Monday, January 4, 2010

Amaranth: packed with nutrition

mortar amaranth

Amaranth is commonly referred to as a grain because of its appearance and nutritional profile.  It's actually not a grain at all:  it's the seed of a beautiful flower called Amaranthus, said by gardeners to be very easy to grow.

Both leaves and seeds are edible and enjoyed in various parts of the world.  The name of this wonderful plant comes from a Greek word that means "everlasting."  The plant itself comes to us from the Aztecs, however.  There are many legends attached to it, and it was an integral part of the Aztecs' diet and religious rituals. 

photo courtesy of: Wikimedia Commons

amaranth grain closeup

Amaranth's nutritional pedigree reads like manna from heaven. It is bursting with important nutrients--just take a look at its nutritional profile:

1 cup of Amaranth uncooked contains:
26g of protein
13 g of fiber
31% Daily values of Calcium
82% Daily values of Iron
14% Daily values of Vitamin C

The protein in Amaranth contains both lysine and methionine which makes it an especially good source for vegetarians. It contains no gluten (yeah!) and is a good source of vitamin E (tocotrienols).

Amaranth needs to be stored in an airtight container because of its oil content. I keep mine in a jar in the refrigerator. I try to use it within three months because the oils can go rancid if kept much longer. The good news is: it's delicious and very versatile.   You should have no problem eating it often. It can be popped like popcorn, cooked like grits, and transformed into delightful patties-- the list goes on and on. You can also add Amaranth flour to your baked-goods in moderation.  I would start by replacing 1/4 cup of your flour mix with it.   It's a great binding agent so too much will turn your bread gummy.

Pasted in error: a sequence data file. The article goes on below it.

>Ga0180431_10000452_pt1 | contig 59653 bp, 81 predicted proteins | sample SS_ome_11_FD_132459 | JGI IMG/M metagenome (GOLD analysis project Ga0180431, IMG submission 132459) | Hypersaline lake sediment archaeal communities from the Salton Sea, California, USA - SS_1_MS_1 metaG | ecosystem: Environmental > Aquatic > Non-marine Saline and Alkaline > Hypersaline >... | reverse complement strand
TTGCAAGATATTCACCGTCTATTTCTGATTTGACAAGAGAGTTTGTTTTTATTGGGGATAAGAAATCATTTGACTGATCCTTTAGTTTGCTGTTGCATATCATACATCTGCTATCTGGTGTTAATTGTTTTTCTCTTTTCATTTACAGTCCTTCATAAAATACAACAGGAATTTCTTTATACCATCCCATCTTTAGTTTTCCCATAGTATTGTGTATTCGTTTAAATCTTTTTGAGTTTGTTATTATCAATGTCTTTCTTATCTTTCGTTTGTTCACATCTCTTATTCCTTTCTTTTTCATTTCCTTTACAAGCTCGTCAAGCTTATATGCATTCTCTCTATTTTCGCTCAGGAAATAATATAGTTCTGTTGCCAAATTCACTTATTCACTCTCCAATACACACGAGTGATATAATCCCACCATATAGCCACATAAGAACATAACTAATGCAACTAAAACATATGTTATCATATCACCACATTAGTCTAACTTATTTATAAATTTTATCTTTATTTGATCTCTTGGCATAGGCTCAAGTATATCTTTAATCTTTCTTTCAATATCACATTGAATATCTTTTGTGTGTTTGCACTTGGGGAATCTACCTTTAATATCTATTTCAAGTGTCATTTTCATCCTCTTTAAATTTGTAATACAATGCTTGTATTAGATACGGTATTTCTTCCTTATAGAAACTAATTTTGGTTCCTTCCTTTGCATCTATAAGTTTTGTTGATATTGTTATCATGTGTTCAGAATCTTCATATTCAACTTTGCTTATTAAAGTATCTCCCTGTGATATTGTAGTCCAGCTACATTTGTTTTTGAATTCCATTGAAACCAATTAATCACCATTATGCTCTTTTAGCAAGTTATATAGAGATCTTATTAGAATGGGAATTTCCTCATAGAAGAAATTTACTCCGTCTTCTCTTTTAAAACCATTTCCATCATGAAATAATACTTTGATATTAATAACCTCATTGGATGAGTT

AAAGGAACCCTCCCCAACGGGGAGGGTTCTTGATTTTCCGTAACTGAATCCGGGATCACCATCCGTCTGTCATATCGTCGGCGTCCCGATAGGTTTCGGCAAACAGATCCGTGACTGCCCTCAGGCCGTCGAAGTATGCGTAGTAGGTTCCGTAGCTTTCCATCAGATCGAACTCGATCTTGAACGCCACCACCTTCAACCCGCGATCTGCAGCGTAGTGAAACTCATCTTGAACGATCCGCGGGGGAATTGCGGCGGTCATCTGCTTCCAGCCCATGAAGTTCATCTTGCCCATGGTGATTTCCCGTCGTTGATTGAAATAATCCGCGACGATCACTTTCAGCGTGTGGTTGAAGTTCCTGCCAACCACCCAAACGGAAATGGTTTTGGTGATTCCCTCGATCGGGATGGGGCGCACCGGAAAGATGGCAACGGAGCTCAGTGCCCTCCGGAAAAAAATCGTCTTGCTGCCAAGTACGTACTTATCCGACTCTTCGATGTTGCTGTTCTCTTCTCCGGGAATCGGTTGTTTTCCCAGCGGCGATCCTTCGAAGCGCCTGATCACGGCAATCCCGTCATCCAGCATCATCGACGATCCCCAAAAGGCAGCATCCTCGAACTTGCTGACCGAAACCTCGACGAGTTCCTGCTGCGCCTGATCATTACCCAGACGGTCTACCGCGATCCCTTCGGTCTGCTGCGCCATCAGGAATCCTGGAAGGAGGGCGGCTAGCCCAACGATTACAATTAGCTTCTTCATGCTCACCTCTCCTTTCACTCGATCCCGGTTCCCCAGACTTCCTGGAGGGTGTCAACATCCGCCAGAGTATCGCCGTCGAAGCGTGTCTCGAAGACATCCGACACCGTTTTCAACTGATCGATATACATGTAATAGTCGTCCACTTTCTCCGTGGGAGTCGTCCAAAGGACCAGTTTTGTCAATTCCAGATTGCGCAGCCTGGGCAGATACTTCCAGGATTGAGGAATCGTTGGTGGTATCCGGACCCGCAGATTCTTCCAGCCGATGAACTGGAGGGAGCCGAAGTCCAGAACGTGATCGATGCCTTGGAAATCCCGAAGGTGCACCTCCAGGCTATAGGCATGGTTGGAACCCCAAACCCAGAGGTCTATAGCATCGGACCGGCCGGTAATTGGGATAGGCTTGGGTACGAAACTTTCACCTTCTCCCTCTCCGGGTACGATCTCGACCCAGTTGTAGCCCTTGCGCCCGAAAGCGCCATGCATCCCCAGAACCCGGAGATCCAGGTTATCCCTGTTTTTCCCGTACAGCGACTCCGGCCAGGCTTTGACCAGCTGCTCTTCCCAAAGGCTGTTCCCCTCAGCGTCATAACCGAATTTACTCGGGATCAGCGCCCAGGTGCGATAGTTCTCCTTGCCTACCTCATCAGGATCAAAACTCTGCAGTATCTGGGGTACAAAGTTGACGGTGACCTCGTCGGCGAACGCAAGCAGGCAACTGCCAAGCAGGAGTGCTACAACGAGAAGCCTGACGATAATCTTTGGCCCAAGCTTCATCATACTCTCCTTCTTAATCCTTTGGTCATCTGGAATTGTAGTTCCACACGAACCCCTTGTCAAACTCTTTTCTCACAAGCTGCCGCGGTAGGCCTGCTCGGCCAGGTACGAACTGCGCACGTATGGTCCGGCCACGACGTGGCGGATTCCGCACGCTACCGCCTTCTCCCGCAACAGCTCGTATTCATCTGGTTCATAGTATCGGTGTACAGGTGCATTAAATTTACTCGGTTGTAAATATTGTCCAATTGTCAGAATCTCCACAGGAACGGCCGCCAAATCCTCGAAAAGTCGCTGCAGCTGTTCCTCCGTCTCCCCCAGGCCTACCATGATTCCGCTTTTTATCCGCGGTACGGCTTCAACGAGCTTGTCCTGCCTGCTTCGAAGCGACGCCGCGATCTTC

This week I will be sharing two recipes for Amaranth.  
Today's recipe is Popped Amaranth Cereal with Sesame Seeds and Crystallized Ginger

amaranth cereal with ginger

This breakfast or snack is packed with wholesome ingredients.  It comes together in minutes and is such a nice change from a bowl of porridge.